If you fancy yourself a romantic, consider this: have you ever built a custom motorcycle for your significant other? Uwe Kostrewa has, and it’s an absolute peach.
We all know Uwe as the guy behind Hombrese Bikes in Cologne, Germany. His style is distinct; if it’s a flat tracker or scrambler with a charming retro vibe, Uwe probably built it. This time he’s applied that recipe to a humble 1979 Honda XL500S, turning into a zesty race bike for his girlfriend.
“I needed a flat tracker for my love, Steffi, because she wanted to start riding and racing flat track,” Uwe tells us. “I’m a big fan of flat track bikes and their design. This is not my first build, so the idea for a design normally pops into my head automatically.”
“But in this case, Steffi also had a lot of ideas that I implemented. It was supposed to be her bike, after all.”
The main reason for picking the XL500 as a donor, other than the fact that Honda thumpers are notoriously bulletproof, was its size. Steffi has zero flat track experience, so she needed something light and manageable. A stock XL500S weighs around 135 kilos [297 lbs] dry—this one’s now down to 114 kg [251 lbs].
The couple tracked down a donor that was, according to Uwe, “in a normal condition for an enduro bike of that age.” The engine was good enough not to need a rebuild, so he simply repainted it and swapped the air box for a K&N filter. (A carb upgrade is on the cards for next season.)
The XL500S came from the factory with a comically large 23” front wheel, and an 18” hoop out back. It’s a unique combination, but it’s no good for flat track use. So Uwe laced up a pair of 19” rims, using a BMW F 650 GS hub up front.
Since this bike won’t run on the street, there’s no front brake. The stock Honda drum brake does duty out back, with a fresh set of stainless steel sprockets sending power to the wheel. The tires are Dunlop’s popular DT3s.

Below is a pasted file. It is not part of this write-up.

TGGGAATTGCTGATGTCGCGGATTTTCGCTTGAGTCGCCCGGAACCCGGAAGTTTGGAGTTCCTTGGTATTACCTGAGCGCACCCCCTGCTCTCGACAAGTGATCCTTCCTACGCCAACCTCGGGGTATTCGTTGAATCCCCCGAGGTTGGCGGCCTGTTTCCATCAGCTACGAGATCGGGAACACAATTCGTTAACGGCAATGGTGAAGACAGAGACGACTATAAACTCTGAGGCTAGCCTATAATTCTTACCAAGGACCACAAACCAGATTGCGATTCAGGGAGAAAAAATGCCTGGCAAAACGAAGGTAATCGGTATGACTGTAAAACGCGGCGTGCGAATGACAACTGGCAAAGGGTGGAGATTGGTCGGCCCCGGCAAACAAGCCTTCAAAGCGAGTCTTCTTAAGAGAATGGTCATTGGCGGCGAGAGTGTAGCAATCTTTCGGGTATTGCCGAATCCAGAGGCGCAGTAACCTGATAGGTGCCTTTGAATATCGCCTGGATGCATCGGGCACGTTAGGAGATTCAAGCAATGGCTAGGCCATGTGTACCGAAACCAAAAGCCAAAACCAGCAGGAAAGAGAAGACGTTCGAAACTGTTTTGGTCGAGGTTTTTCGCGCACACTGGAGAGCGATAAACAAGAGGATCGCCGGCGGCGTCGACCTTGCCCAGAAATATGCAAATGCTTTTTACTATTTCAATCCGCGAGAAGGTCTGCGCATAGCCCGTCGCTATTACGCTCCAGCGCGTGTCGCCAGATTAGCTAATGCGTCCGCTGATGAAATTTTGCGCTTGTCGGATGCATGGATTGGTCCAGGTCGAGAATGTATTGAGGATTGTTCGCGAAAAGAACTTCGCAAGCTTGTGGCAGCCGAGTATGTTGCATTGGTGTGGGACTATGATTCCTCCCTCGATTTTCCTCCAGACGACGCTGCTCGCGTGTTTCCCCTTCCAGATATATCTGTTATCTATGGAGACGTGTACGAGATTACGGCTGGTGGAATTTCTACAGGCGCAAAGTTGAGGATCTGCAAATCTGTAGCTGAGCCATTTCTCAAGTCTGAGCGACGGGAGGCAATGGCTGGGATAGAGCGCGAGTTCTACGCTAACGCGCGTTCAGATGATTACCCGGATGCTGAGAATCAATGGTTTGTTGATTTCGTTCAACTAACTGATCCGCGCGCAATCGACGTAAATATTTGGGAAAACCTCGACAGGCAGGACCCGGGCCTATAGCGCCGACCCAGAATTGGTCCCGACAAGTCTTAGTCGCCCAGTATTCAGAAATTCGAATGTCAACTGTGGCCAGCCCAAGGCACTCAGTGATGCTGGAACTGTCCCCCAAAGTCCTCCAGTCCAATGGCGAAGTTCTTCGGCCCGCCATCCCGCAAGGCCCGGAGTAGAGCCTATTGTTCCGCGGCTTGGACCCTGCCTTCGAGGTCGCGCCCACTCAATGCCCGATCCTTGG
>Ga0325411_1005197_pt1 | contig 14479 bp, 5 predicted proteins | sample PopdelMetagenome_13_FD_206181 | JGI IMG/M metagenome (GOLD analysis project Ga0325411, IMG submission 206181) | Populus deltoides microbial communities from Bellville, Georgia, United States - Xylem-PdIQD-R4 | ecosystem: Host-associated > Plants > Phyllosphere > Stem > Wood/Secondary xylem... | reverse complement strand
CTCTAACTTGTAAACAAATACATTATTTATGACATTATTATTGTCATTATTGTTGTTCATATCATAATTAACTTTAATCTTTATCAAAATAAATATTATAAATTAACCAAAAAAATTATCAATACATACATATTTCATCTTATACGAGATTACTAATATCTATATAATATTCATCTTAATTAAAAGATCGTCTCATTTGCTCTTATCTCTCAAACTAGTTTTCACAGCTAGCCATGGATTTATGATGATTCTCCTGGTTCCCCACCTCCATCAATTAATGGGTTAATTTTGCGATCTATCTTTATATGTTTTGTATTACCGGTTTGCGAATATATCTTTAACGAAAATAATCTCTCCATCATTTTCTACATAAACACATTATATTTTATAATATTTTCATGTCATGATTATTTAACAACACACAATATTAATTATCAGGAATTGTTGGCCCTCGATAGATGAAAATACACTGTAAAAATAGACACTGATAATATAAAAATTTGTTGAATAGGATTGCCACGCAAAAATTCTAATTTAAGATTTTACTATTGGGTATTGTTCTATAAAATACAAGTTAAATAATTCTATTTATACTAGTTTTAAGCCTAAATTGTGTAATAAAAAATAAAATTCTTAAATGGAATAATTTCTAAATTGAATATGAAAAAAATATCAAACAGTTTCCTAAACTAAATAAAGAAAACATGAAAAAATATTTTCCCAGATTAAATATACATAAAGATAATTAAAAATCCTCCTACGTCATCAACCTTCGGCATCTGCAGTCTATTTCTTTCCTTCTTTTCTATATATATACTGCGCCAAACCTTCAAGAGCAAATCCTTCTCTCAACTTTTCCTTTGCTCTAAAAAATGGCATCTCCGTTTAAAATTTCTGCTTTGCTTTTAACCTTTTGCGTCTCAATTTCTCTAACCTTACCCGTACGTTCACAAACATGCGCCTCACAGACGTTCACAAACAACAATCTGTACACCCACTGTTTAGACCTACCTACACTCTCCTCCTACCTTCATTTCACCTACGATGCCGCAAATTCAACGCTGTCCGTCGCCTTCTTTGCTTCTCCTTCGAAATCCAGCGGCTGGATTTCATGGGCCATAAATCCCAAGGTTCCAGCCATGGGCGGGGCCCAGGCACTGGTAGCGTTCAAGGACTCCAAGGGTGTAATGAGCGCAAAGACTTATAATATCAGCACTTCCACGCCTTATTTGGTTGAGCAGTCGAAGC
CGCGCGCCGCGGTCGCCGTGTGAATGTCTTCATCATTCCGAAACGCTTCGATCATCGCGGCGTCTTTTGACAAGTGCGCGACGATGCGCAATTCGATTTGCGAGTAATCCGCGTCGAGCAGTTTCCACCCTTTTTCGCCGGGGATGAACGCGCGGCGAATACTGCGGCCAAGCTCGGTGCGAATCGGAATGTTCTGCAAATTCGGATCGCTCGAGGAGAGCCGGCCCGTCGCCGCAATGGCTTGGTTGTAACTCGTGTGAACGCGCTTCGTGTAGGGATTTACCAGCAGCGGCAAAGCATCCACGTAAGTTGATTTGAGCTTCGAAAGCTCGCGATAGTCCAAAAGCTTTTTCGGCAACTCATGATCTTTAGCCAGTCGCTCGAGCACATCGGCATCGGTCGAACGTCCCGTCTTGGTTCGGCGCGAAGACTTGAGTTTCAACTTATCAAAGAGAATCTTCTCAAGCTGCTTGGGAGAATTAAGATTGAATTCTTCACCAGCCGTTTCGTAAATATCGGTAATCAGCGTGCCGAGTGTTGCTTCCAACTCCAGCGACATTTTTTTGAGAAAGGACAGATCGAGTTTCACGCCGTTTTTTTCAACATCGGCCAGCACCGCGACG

Uwe swapped out the old Honda dirt bike’s suspension components too. It now wears a set of right-side-up forks from a pre-2005 Yamaha R6 up front, and new YSS shocks out back. The XL’s OEM shocks are unusually long, so Uwe relocated the shock mounts on the swingarm in order to run shorter units.
The whole bike sits lower and more level now. Higher up, the subframe was cut-and-looped, and the main frame was liberated of any unnecessary tabs.
Moving to the bodywork, Uwe adapted a late-70s Honda XL125 fuel tank to fit the 500. A slim custom-made seat sits just behind it, upholstered in material salvaged from a Volkswagen Beetle. The rear end’s finished off with an off-the-shelf fender, trimmed to fit.
With no lights, speedo, starter button or front brake lever, the cockpit is uber-basic. Uwe installed a set of Tomaselli handlebars, with a new kill switch, throttle and grips.
Because this is a bonafide race bike, number boards were mandatory. Uwe cut a set out of Dibond—an aluminum composite material, typically used for signage.
Lower down, a handmade stainless steel exhaust system snakes its way around the engine, exiting through a cutout on the right side number board. It’s adorned with a well-placed heat shield, and a stubby Ixil muffler.
Uwe does his own paint work—and he has a knack for coming up with chic liveries. The white, black and yellow scheme on Steffi’s Honda is as cool as it gets, complete with period-correct Honda ‘wings’ on the tank. Uwe illustrated the number boards by hand too.
As for the rest of the bike, the frame, swingarm, wheels and fork lowers were all powder-coated in a chrome-like finish. It adds an extra classic touch to the build, faintly reminiscent of the nickel-plated frames on vintage dirt racers.
As romantic gestures go, building a custom race bike as cute as this one has to be right up there. If you ask us, Uwe’s a keeper.
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